Let's say we can represent the position of some occurrence of the word "cat" as
0 1 2 -1 1 12 7 135556 56
which could be interpreted as
page 56, for example.
A structured, positional index allows us to evaluate phrase queries, positional queries, or metadata queries very efficiently. Unfortunately, storing each of these 9 numbers as 32-bit integers would take 36 bytes of disk space, for every occurence of the word. In contrast, it's actually possible to encode all 9 of the above numbers in just 39 bits, if we store them efficiently--that's a 93% saving. The document field has the value 0, which we can store in a single bit, whereas byte position, our most expensive, can be stored in just 18 bits. The difficulty being that the simple array of integers becomes a single long bit string stored in a hash. First we encode each number in binary, like so
0 1 01 11 1 0011 111 001000011000100001 000111
but this is only 18 bits, so we have to pad it off with 6 extra bits to get an even byte alignment, and then we can store it in our hash table under "cat".
Now, suppose that we use somthing like this format to index a set of small documents with 10,000 words total. We can expect, among other things, a handful of occurrences of "cat", and probably somewhere around a few hundred occurrences of the word "the". In a GDBM table, duplicate keywords aren't permitted--there can be exactly one record of "cat". For a database this size, it would be feasible to append every occurrence into a single long bit string Let's say our text structures require 50 bits to encode, and that we have 5 occurrences of cat. We look up "cat" in GDBM, and get a packed bit string 32 bytes, or 256 bits long. we can divide that by the size of a single occurrence, so we know that we have 5 occurrences and 6 bits of padding.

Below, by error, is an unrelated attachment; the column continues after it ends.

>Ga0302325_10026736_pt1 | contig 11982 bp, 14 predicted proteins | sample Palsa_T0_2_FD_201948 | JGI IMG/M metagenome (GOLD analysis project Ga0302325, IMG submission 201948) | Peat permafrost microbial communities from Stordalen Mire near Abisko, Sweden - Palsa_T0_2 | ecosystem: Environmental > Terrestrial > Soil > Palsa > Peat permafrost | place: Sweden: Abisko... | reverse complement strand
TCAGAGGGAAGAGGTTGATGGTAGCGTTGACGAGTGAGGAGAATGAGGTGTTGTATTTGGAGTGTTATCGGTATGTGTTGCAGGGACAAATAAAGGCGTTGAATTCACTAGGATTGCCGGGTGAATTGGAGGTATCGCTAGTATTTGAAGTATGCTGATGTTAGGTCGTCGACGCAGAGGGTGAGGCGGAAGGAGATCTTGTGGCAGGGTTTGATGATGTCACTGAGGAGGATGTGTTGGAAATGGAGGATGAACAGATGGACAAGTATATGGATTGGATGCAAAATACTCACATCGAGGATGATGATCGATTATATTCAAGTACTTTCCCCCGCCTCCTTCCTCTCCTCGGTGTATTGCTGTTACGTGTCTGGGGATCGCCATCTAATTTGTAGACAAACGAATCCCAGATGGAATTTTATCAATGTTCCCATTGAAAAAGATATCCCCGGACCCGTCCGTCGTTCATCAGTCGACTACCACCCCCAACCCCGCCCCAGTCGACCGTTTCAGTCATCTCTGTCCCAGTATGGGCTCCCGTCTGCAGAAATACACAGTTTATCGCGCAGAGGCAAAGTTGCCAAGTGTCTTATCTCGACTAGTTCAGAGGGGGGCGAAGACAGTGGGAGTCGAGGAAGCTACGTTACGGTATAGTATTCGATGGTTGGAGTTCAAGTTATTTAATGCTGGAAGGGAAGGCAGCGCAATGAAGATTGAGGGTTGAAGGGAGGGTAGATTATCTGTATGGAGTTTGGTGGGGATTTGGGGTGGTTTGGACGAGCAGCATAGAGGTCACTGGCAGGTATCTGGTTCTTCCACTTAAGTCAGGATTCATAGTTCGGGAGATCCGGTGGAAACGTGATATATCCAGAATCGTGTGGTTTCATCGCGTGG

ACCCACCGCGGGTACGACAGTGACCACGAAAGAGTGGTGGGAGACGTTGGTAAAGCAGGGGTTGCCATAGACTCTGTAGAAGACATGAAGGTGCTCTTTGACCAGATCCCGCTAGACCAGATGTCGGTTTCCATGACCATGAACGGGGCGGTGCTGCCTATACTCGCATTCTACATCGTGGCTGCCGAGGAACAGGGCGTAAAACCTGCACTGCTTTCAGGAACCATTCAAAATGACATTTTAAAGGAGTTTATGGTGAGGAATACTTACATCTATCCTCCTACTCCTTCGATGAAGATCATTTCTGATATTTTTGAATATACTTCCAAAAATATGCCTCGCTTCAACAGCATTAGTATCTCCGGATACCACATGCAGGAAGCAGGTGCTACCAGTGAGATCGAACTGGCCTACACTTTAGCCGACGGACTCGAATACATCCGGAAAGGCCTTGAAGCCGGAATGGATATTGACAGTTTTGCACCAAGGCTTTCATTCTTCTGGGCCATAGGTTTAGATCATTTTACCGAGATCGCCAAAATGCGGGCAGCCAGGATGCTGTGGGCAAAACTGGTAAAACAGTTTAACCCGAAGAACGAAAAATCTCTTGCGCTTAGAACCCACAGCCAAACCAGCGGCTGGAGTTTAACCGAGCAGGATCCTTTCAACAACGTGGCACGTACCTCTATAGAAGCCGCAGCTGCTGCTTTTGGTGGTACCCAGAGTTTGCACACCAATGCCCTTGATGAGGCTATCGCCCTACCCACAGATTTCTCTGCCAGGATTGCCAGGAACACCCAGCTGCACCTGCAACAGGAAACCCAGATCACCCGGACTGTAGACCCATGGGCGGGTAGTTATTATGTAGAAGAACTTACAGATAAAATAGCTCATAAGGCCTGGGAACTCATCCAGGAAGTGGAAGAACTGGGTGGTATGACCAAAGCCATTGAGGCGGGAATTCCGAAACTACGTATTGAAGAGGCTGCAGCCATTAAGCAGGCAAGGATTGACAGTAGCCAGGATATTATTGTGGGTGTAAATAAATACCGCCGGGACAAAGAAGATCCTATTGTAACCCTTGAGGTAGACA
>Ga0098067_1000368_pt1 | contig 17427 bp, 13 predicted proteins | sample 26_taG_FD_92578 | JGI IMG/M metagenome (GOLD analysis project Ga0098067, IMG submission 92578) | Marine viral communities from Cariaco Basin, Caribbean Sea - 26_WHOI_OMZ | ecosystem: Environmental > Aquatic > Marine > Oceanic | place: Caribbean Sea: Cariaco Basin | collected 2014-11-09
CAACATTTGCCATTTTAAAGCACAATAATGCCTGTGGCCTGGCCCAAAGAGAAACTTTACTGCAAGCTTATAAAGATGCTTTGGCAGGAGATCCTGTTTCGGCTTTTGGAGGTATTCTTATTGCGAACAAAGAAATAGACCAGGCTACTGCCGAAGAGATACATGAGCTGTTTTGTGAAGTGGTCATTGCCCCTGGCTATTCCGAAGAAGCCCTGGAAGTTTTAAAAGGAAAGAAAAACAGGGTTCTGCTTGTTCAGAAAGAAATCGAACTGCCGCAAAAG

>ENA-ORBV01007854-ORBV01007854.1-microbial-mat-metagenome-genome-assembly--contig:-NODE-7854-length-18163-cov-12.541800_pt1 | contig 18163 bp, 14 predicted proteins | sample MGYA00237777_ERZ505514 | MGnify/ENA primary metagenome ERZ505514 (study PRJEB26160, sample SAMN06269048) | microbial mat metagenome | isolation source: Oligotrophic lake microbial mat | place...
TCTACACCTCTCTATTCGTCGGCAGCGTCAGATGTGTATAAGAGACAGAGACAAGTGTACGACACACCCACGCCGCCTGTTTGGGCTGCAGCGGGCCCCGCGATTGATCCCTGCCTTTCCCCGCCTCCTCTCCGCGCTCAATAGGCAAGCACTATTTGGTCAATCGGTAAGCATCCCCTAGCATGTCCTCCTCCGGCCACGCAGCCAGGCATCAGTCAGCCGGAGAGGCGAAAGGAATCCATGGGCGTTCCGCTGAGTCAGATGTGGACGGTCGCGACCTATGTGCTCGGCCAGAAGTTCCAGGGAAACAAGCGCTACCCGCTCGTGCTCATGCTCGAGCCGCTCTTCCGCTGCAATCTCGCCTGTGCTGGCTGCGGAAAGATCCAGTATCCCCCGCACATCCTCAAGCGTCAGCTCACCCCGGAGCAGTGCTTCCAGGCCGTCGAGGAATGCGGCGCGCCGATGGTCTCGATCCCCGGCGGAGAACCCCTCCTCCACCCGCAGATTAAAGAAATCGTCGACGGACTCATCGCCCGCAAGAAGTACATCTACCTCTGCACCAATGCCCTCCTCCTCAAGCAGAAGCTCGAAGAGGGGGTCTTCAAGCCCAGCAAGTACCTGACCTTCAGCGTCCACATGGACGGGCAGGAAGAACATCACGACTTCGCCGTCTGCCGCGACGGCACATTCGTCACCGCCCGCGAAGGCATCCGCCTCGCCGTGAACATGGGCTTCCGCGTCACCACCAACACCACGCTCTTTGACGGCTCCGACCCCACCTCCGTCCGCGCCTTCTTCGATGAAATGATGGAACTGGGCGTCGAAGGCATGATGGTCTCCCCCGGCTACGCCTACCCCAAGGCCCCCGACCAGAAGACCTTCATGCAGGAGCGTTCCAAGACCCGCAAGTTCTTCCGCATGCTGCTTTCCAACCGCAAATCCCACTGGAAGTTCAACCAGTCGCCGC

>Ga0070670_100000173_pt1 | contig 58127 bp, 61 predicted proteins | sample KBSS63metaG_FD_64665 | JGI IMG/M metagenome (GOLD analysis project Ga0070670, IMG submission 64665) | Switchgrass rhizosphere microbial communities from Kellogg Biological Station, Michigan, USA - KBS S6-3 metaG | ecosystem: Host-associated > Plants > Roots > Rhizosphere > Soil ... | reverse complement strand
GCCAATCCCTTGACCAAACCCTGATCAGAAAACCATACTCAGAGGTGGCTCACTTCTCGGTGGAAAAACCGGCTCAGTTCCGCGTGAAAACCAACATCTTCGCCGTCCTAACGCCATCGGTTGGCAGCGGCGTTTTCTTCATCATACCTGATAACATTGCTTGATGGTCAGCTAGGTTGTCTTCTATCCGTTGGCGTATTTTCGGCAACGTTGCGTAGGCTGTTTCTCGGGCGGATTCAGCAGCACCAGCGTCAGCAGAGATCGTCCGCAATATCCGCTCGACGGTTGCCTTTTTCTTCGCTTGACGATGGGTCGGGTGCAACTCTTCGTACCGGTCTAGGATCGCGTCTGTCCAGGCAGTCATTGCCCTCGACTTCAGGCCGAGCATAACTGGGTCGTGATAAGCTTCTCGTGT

"The", on the other hand, would be at least on the order of few kilobytes, maybe more. 1 or 2 K of memory is quite cheap on a modern machine, but as your database scales into the millions of words, you could have hundreds of thousands, even millions of occurrences of the most frequent words. At some point, you will certainly not want to have to load megabytes of data into memory at once for each key-word lookup. Indeed, in a search for "the cat", you'd prefer not to read every occurrence of "the" in the first place.
Since PhiloLogic currently doesn't support updating a live database, and all word occurrences are kept in sorted order, it's relatively easy for us to devise an on-disk, cache-friendly data structure that can meet our requirements. Let's divide up the word occurences into 2-kilobyte blocks, and keep track of the first position in each block. Then, we can rapidly skip hundreds of occurrences of a frequent word, like "the", when we know that the next occurence of "cat" isn't in the same document!
Of course, to perform this optimization, we would need to know the frequency of all terms in a query before we scan through them, so we'll have to add that information to the main hash table. Finally, we'd prefer not to pay the overhead of an additional disk seek for low-frequency words, so we'll need a flag in each key-word entry to signal whether we have:
1) a low frequency word, with all occurences stored inline
2) a high frequency word, stored in the block tree.
Just like the actual positional parameters, the frequencies and tree headers can also be compressed to an optimal size on a per-database level. In philologic, this is stored in databasedir/src/dbspecs.h, a c header file that is generated at the same time as the index, then compiled into a custom compression/decompression module for each loaded database, which the search engine can dynamically load and unload at run time.
In a later post, I'll provide some perl code to unpack the indices, and try to think about what a clean search API would look like.